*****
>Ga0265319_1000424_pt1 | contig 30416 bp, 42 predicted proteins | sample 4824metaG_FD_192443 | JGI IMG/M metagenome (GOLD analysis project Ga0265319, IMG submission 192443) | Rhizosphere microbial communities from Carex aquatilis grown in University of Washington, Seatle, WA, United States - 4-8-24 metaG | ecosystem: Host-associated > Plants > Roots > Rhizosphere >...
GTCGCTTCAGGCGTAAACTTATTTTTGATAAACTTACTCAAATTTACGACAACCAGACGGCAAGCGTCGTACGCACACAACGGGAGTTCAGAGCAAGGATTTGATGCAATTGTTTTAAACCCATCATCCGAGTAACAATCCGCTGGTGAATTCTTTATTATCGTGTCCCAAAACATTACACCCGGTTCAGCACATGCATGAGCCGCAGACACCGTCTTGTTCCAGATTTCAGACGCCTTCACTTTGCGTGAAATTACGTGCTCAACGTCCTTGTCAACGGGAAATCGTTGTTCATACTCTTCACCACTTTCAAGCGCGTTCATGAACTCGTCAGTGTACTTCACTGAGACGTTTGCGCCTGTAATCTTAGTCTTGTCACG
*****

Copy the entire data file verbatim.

>Ga0265319_1000424_pt1 | contig 30416 bp, 42 predicted proteins | sample 4824metaG_FD_192443 | JGI IMG/M metagenome (GOLD analysis project Ga0265319, IMG submission 192443) | Rhizosphere microbial communities from Carex aquatilis grown in University of Washington, Seatle, WA, United States - 4-8-24 metaG | ecosystem: Host-associated > Plants > Roots > Rhizosphere >...
GTCGCTTCAGGCGTAAACTTATTTTTGATAAACTTACTCAAATTTACGACAACCAGACGGCAAGCGTCGTACGCACACAACGGGAGTTCAGAGCAAGGATTTGATGCAATTGTTTTAAACCCATCATCCGAGTAACAATCCGCTGGTGAATTCTTTATTATCGTGTCCCAAAACATTACACCCGGTTCAGCACATGCATGAGCCGCAGACACCGTCTTGTTCCAGATTTCAGACGCCTTCACTTTGCGTGAAATTACGTGCTCAACGTCCTTGTCAACGGGAAATCGTTGTTCATACTCTTCACCACTTTCAAGCGCGTTCATGAACTCGTCAGTGTACTTCACTGAGACGTTTGCGCCTGTAATCTTAGTCTTGTCACG